2013-01-04 / Front Page

That ear-splitting noise you hear is new tornado sirens being tested

By TIM GULLA Ledger Staff Writer tim@gaffneyledger.com


The City of Gaffney Fire Department took delivery Wednesday of its new tornado warning sirens. Weighing approximately 300 pounds each, these giant devices (at top) are designed to get your attention with 130 decibels of volume. The warning sticker (at right) says ear protection is a must for anyone working on them. 
(Ledger photos / TIM GULLA) The City of Gaffney Fire Department took delivery Wednesday of its new tornado warning sirens. Weighing approximately 300 pounds each, these giant devices (at top) are designed to get your attention with 130 decibels of volume. The warning sticker (at right) says ear protection is a must for anyone working on them. (Ledger photos / TIM GULLA) If size is any indication, the City of Gaffney’s new tornado siren system shouldn’t leave anything to doubt when foul weather is approaching.

The city took delivery of two of its three new sirens Wednesday morning. The 2,000-pound load of crated equipment dwarfed a vehicle parked nearby. Part of a months-long effort to upgrade the warning system in the city, the new sirens will be installed at all three city fire stations within the next few weeks.

Previously, the city only had one tornado siren, it being located on top of the headquarters fire station on North Limestone Street. Now it will have sirens at the East Gaffney and Overbrook stations as well, providing an unmistakable warning to at least 80 percent of the city’s approximate 40-square-mile fire district should meteorologists spot the worst approaching Cherokee County.

Fire Chief Jamie Caggiano, who made upgrades to the siren system one of his priorities upon taking command of the department last year, said the goal of the project is to provide an early warning to area residents and to increase safety.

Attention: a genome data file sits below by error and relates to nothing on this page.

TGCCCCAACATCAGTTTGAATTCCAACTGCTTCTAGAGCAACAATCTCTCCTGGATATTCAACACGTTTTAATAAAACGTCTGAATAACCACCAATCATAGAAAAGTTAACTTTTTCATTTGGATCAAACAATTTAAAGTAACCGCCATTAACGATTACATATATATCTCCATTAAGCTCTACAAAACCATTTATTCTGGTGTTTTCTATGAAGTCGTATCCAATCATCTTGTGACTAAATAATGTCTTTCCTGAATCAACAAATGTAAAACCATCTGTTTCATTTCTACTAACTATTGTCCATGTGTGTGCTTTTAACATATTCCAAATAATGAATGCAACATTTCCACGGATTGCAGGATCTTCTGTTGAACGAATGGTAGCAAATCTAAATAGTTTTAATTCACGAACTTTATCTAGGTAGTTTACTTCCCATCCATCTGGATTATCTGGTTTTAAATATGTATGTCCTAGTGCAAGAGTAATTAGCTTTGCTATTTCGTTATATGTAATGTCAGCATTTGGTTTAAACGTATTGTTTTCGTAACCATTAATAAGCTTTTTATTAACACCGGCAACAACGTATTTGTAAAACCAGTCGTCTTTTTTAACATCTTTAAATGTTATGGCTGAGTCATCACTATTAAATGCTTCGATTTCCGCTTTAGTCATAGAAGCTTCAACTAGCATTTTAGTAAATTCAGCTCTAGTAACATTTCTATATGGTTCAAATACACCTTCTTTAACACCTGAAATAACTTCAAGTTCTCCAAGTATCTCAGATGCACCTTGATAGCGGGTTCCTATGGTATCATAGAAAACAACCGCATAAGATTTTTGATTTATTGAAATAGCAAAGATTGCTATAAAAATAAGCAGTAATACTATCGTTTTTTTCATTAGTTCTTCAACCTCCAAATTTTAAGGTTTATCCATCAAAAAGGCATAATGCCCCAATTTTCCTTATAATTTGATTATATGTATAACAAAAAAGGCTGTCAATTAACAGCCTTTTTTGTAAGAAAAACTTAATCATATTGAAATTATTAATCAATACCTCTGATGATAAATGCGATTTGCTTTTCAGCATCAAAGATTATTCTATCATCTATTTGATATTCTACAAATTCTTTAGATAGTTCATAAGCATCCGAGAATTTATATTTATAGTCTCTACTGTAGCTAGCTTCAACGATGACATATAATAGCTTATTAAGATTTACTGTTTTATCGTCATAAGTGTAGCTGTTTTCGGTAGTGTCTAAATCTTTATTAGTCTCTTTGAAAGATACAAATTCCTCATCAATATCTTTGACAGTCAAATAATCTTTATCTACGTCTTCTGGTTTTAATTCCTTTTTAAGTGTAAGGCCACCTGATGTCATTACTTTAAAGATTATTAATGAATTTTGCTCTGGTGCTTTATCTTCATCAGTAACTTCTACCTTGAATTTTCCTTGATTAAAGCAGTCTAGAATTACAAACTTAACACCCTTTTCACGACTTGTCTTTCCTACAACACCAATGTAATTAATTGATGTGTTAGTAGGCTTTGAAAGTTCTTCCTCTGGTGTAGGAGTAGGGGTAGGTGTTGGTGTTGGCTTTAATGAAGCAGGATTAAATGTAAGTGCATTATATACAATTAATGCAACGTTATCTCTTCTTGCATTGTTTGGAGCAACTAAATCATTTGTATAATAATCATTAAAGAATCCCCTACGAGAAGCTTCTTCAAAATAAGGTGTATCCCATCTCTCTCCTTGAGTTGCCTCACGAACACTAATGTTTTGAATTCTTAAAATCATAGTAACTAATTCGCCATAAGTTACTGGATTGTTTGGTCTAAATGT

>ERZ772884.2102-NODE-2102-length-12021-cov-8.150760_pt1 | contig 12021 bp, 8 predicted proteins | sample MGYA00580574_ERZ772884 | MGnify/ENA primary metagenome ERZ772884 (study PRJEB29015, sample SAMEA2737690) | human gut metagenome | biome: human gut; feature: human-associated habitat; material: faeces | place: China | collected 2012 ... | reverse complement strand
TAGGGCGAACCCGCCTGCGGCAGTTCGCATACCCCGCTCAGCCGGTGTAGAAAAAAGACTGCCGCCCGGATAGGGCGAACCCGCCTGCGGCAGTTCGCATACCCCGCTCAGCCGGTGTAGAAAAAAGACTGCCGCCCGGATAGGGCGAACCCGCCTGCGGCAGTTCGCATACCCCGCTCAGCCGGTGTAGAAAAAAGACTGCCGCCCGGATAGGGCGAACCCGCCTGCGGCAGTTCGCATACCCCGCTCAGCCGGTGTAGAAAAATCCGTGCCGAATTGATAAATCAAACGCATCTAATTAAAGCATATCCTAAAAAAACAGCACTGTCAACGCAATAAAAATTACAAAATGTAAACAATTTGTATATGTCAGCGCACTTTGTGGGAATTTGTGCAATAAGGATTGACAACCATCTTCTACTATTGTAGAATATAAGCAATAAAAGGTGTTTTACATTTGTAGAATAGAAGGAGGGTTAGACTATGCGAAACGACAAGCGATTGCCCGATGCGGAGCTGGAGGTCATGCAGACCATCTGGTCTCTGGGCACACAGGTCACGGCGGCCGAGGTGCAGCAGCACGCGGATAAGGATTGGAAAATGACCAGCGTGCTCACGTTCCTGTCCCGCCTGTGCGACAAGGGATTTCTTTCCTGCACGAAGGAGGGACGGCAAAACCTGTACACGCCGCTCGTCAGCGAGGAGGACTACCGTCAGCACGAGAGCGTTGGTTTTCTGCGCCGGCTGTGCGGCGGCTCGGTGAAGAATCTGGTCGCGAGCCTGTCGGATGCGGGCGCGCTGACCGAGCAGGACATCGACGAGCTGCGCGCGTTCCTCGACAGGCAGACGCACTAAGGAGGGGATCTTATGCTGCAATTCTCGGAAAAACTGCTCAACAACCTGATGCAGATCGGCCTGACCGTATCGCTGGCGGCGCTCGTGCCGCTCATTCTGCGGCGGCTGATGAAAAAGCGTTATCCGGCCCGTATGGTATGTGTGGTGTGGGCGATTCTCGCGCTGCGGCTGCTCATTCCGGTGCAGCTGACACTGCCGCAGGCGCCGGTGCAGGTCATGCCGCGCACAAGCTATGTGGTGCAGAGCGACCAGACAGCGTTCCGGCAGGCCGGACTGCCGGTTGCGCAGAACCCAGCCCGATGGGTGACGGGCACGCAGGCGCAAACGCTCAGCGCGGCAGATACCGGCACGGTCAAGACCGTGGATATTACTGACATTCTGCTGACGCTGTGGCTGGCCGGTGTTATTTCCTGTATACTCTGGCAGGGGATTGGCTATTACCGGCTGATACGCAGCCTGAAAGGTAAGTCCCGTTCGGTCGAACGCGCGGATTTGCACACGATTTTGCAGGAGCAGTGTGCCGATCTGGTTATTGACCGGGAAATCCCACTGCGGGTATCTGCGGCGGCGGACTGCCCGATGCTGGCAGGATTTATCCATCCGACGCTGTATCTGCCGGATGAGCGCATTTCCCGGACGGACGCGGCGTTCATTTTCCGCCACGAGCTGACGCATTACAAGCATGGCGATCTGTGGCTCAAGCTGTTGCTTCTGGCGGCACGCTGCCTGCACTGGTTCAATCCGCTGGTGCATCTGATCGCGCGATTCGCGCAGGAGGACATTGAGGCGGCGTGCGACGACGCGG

With the first shipment of equipment delivered, Caggiano was already in contact with the electrician who will wire the system together. He hopes the sirens can be hoisted into place and made operational within 30 days.

Weighing approximately 320 pounds each, the sirens will rotate 360 degrees when activated. Powered by vehicle-type batteries in the event of a power outage, the new sirens are rated at 130 decibels, Caggiano said, while the solitary siren currently in place at the headquarters fire station was rated, when new, at just 90 decibels. The old siren was installed about 30 years ago.

The project, which has a total estimated cost of $40,000, went out to bid last year with American Signal Corporation providing the winning bid. A mix of public and private dollars and in-kind help brought the project to fruition. Funding came from the City of Gaffney, state Emergency Management dollars and from The Fullerton Foundation, for instance, while the Gaffney Board of Public Works installed new poles for the sirens at the two substations.

Because the new sirens will not only be much louder, but also cover a much wider area, Caggiano said the fire department will send out some advanced warning before the new sirens are tested.

Tornado sirens across Cherokee County are tested on the first Saturday of every month at 10 a.m. When the sirens are activated for a real tornado emergency, you can expect a full 3-minute blast of noise.

Maps of the projected coverage area show the new sirens should be heard from near Exit 96 of Interstate 85 in the northeast corner of the district to The Timken Company’s bearing plant in the southwest corner of the district.

There are 12 other tornado sirens across the county with one at each of the county’s fire stations.

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